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Strengthen the Evidence for Maternal and Child Health Programs

New: MCHbest strategies database for sample ESMs

Evidence Tools
MCHbest. NPM 15: Continuous and Adequate Insurance

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Strategy. Foster Care

Approach. Implement programs within Medicaid agencies to support children in the foster care system in establishing health insurance.

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Overview. Children and youth in foster care are an often overlooked subpopulation of CYSHCN with unmet health care needs. State Title V/CYSHCN programs can play a significant role in improving the system of coverage and care for this group of vulnerable children. State Title V and Medicaid agencies have programs that support the needs of children in foster care to ensure they receive timely health care services, have a comprehensive health care record, are not overmedicated (with special attention to mental and behavioral health), and have the supports they need to transition to adult systems of care.1

Evidence. Expert Opinion/Field Generated. The Catalyst Center/National Center for Health Insurance and Financing for Children and Youth with Special Health Care Needs (CYSHCN) has identified this strategy as an innovative strategy. Read more in theirĀ practice report.

Target Audience. Systems.

Outcome. Percent of children, ages 0 through 17, who are continuously and adequately insured. For detailed outcomes related to each study supporting this strategy, click on the peer-reviewed evidence link above and read the "Intervention Results" for each study.

Examples from the Field. Access descriptions of ESMs that use this strategy directly or intervention components that align with this strategy. You can use these ESMs to see how other Title V agencies are addressing the NPM.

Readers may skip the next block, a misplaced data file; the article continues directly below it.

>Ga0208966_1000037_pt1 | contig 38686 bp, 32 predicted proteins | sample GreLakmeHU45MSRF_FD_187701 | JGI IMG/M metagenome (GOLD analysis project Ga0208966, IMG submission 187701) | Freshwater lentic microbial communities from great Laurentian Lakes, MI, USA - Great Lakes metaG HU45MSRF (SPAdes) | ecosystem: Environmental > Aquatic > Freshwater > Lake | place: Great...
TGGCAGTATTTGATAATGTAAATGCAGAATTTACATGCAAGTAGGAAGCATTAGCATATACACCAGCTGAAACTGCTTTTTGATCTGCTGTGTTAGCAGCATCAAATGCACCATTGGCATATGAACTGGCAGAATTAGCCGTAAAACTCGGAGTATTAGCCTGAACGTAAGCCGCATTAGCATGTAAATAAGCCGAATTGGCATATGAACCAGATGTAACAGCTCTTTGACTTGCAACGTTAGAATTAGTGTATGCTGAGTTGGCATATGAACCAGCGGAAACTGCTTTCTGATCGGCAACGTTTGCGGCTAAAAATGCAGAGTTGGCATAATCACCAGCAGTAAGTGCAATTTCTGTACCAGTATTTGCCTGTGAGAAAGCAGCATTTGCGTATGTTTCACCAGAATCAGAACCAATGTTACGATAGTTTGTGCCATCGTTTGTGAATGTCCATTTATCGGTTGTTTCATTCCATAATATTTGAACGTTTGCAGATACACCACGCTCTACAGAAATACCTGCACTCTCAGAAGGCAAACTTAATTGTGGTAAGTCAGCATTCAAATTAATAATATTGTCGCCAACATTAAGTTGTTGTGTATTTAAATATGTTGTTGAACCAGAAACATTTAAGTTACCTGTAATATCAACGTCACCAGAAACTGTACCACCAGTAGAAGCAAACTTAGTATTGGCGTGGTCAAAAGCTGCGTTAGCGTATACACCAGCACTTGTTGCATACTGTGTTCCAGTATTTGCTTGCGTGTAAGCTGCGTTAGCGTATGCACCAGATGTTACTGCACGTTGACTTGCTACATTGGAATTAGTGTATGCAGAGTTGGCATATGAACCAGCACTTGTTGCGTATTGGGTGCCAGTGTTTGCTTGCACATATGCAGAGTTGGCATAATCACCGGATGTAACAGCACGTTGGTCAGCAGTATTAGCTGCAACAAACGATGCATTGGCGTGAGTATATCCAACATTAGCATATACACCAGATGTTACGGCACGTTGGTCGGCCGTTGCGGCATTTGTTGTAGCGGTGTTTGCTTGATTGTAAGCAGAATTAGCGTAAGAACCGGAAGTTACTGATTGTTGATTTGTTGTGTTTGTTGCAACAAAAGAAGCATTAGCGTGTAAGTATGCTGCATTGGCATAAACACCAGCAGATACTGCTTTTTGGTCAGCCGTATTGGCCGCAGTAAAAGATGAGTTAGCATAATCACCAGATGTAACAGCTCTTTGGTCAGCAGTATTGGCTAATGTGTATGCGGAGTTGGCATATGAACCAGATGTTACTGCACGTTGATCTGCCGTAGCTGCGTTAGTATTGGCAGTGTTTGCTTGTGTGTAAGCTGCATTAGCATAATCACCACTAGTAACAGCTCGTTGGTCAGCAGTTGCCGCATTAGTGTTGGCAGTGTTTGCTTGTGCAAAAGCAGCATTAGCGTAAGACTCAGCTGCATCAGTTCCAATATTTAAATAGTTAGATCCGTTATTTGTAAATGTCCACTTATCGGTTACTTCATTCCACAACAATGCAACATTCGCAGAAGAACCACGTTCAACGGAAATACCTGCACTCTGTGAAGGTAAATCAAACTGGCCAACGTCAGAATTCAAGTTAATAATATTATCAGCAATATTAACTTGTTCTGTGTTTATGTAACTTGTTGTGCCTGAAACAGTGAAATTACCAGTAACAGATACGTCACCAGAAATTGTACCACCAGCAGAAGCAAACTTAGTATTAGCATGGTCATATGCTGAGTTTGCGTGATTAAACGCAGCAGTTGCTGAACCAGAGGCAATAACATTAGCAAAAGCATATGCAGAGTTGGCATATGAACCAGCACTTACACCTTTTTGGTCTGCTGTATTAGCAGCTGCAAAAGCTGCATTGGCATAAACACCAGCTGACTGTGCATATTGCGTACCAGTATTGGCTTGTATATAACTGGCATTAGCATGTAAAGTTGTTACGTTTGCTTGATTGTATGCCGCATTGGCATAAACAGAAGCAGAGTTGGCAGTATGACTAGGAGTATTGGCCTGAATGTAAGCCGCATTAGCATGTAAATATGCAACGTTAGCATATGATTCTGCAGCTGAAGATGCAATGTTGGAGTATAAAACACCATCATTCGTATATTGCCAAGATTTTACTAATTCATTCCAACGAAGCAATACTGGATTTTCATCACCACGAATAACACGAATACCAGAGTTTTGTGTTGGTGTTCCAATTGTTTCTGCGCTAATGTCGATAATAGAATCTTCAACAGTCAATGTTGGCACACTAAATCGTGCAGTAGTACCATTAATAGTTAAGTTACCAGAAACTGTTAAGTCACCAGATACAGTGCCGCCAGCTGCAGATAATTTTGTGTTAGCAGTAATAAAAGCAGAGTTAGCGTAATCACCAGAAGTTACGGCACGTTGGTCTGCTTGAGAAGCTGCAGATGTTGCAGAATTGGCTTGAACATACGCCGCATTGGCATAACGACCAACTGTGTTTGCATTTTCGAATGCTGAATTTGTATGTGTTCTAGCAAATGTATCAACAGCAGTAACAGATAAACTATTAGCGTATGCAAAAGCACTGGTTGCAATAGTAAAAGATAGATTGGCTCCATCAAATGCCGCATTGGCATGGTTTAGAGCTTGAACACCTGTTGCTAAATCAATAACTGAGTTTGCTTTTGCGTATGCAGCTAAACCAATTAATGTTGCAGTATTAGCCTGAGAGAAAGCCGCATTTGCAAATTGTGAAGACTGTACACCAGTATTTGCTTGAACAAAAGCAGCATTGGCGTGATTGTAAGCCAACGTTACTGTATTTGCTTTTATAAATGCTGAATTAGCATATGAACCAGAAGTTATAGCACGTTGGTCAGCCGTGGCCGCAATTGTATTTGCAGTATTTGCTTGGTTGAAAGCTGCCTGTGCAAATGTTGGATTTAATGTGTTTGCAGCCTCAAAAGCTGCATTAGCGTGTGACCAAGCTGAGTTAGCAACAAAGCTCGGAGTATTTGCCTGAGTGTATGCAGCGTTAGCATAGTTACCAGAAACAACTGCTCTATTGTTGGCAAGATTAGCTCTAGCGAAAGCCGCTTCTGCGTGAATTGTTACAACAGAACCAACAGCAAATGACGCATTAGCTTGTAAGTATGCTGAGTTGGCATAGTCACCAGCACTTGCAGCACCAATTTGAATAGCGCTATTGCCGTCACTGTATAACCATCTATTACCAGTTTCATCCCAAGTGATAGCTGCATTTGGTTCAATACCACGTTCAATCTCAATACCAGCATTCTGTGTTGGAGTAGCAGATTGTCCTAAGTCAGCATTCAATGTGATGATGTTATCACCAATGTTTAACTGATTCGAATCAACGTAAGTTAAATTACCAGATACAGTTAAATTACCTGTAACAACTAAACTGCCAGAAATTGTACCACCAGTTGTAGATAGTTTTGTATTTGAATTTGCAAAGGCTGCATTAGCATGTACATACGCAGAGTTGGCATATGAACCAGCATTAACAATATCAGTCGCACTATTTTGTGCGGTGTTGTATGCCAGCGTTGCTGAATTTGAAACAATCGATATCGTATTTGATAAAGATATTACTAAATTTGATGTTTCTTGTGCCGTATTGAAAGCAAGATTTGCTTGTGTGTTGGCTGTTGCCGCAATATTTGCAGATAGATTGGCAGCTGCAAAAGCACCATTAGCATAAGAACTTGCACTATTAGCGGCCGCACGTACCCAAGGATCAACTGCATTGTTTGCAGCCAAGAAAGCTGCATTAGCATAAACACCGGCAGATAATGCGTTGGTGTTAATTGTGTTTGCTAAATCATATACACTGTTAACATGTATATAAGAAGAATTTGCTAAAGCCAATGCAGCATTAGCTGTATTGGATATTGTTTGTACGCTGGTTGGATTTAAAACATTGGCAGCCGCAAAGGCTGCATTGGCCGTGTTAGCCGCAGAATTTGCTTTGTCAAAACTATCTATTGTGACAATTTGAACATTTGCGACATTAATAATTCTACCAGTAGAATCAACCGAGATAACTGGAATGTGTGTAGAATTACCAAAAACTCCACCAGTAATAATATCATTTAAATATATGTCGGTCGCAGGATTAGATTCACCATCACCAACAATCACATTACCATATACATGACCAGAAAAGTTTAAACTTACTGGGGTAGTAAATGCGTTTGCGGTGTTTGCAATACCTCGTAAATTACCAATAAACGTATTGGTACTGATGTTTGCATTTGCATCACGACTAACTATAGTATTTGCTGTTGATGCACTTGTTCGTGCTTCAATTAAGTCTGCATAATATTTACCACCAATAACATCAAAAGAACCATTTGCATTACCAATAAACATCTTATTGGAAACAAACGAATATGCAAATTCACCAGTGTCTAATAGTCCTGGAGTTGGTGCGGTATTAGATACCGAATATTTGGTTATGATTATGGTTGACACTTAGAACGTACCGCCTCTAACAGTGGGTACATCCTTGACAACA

Sample ESMs. Using the approach “Implement programs within Medicaid agencies to support children in the foster care system in establishing health insurance,” here are sample ESMs you can use as a model for your own measures using the Results-Based Accountability framework (for suggestions on how to develop programs to support this strategy, see The Role of Title V in Adapting Strategies):

Quadrant 1:
Measuring Quantity of Effort
("What/how much did we do?")

  • Number of programs within Medicaid agencies that Title V works with related to foster care.
  • Number of foster families who have been outreached about insuring children in their care.

Quadrant 2:
Measuring Quality of Effort
("How well did we do it?")

  • Percent of programs within Medicaid agencies that Title V works with related to foster care that focus on establishing health insurance.
  • Percent of foster families who report satisfaction in working with Title V to insure children in their care.

Quadrant 3:
Measuring Quantity of Effect
("Is anyone better off?")

  • Number of children within foster care who are covered by health insurance as a result of collaboration between Title V and Medicaid.

Quadrant 4:
Measuring Quality of Effect
("How are they better off?")

  • Percent of children within foster care who are covered by health insurance as a result of collaboration between Title V and Medicaid.

Note. ESMs become stronger as they move from measuring quantity to measuring quality (moving from Quadrants 1 and 3, respectively, to Quadrants 2 and 4) and from measuring effort to measuring effect (moving from Quadrants 1 and 2, respectively, to Quadrants 3 and 4):

Learn More. Read how to create stronger ESMs and how to measure ESM impact more meaningfully through Results-Based Accountability.


Reference:

1 Catalyst Center/National Center for Health Insurance and Financing for Children and Youth with Special Health Care Needs. Foster Care Financing Strategy.

This project is supported by the Health Resources and Services Administration (HRSA) of the U.S. Department of Health and Human Services (HHS) under grant number U02MC31613, MCH Advanced Education Policy, $3.5 M. This information or content and conclusions are those of the author and should not be construed as the official position or policy of, nor should any endorsements be inferred by HRSA, HHS or the U.S. Government.